Check with your vet about symptoms of anal gland problems
Disease states associated with the anal glands include impaction, infection, abscesses, and tumors. Impacted anal glands get filled with dry, hard material that is difficult to manually express. Sometimes several days of warm sitz baths are necessary to loosen up the impacted material enough to allow expression. For this, partially fill a tub with warm water and have your dog sit with his or her anus submerged for 10 minutes, two to three times daily.
It’s important to express impacted anal glands as these are likely to abscess. Anal gland abscesses occur when the gland gets infected and fills with pus. This condition typically appears as a hot, red, painful swelling next to the anus that breaks open and drains through the skin.
Treatment for an anal gland abscess includes warm sitz baths, oral antibiotics, pain medication, and medical-progress exams with your veterinarian.
Anal gland infections that haven’t been abscessed yet are usually identified during expression. Infected anal gland secretions are often green in color and sometimes bloody. For this condition, your veterinarian will insert a tiny cannula into the anal gland duct, flush the gland with saline and/or an antiseptic, and inject an antibiotic ointment into the gland. Warm sitz baths and oral antibiotics are important for this condition, too.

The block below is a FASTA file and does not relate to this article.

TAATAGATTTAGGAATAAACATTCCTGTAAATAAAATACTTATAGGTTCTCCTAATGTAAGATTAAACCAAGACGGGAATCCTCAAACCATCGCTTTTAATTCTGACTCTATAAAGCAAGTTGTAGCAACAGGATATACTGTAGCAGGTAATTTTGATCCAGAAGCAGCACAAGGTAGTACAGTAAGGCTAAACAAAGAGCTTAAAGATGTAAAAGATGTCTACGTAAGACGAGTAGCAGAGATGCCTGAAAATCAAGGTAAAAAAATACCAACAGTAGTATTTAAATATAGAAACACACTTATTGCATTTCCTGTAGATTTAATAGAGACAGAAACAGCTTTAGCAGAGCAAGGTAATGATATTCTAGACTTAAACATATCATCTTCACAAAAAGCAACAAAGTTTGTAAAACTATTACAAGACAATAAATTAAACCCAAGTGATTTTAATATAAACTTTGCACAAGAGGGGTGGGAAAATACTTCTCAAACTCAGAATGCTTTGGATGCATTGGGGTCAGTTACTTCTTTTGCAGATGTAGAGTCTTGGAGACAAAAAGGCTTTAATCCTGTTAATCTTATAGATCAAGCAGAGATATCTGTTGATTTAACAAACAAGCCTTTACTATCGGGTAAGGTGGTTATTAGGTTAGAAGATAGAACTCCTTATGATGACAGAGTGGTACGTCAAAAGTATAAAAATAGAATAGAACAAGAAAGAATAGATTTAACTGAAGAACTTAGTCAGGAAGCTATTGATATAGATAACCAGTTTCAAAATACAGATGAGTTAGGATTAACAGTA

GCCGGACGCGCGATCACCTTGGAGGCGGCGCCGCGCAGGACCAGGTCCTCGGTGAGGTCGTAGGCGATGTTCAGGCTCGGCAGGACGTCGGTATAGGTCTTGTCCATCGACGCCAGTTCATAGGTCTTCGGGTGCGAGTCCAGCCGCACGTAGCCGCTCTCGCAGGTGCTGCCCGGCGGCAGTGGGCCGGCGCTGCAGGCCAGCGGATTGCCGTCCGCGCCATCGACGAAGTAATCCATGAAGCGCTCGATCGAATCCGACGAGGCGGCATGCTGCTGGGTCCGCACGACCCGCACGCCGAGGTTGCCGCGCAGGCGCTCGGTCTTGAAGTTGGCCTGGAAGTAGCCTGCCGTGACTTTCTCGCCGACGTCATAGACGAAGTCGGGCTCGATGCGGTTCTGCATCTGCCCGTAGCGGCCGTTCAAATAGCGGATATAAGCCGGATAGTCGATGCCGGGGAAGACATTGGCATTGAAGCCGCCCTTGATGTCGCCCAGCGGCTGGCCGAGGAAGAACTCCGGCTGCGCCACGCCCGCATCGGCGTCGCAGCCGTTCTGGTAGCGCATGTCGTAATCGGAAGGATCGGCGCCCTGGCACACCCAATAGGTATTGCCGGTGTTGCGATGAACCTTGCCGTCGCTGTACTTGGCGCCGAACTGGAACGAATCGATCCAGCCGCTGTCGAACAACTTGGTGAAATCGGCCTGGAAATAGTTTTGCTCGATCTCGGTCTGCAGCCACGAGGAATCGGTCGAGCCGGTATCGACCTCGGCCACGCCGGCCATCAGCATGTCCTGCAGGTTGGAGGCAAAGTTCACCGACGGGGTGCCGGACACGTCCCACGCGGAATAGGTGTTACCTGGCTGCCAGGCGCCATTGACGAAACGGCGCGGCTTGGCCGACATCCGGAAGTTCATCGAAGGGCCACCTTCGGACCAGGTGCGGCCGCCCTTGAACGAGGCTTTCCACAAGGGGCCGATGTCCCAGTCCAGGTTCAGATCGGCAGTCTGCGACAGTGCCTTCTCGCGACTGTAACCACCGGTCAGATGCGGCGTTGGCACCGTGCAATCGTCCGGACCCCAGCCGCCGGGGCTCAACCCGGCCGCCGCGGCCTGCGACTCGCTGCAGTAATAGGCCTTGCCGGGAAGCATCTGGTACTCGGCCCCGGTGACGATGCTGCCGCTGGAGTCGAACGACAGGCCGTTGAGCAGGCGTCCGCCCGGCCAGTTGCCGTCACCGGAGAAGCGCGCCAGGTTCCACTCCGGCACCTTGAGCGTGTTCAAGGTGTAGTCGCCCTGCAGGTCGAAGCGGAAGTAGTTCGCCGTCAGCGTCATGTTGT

Anal gland tumors are typically discovered during the process of expressing the anal glands. When found, surgical removal of the affected gland and tumor is recommended. Some anal gland tumors are benign and surgery is curative. Unfortunately, malignant tumors carry a guarded prognosis for long-term survival.
You may ask, why not just have the potentially problematic glands surgically removed? Surgical removal of normal anal glands is generally not recommended. This would be an elective procedure – more for convenience than medical need –and there are risks associated with the procedure, including permanent fecal incontinence.
Try adding high fiber dog food for anal gland problems
The best way to try to help your dog avoid anal gland issues, and to minimize the necessity of manual anal gland expression, is to add fiber to your dog’s diet. The idea is that the increased fiber will bulk up your dog’s bowel movements, making them bigger and thus more likely to put pressure on the anal glands, releasing secretions on their way by.
The easiest ways to add fiber to your dog’s diet is with psyllium powder (like Metamucil) or canned pumpkin. For more information on psyllium powder, check out “Metamucil for Dogs“. For small dogs, appropriate amounts would be ¼ teaspoon (tsp) Metamucil or 1 heaping tsp canned pumpkin per meal; for medium dogs, ½ tsp Metamucil or 1 heaping tablespoon (tbsp) canned pumpkin per meal; and for larger dogs, ¾ tsp Metamucil or 2 heaping tbsp canned pumpkin per meal.
Dietary fiber will help some dogs. For others, keeping up with manual anal gland expression as needed is the only way to keep them comfortable.